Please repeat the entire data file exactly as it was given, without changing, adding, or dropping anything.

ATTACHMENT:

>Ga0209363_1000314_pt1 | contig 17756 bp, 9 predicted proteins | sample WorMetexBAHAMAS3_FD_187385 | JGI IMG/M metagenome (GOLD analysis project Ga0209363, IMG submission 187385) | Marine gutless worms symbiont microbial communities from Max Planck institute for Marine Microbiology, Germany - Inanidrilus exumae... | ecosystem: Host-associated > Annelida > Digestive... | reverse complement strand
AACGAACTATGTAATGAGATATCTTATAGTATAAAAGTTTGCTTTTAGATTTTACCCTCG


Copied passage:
>Ga0209363_1000314_pt1 | contig 17756 bp, 9 predicted proteins | sample WorMetexBAHAMAS3_FD_187385 | JGI IMG/M metagenome (GOLD analysis project Ga0209363, IMG submission 187385) | Marine gutless worms symbiont microbial communities from Max Planck institute for Marine Microbiology, Germany - Inanidrilus exumae... | ecosystem: Host-associated > Annelida > Digestive... | reverse complement strand
AACGAACTATGTAATGAGATATCTTATAGTATAAAAGTTTGCTTTTAGATTTTACCCTCG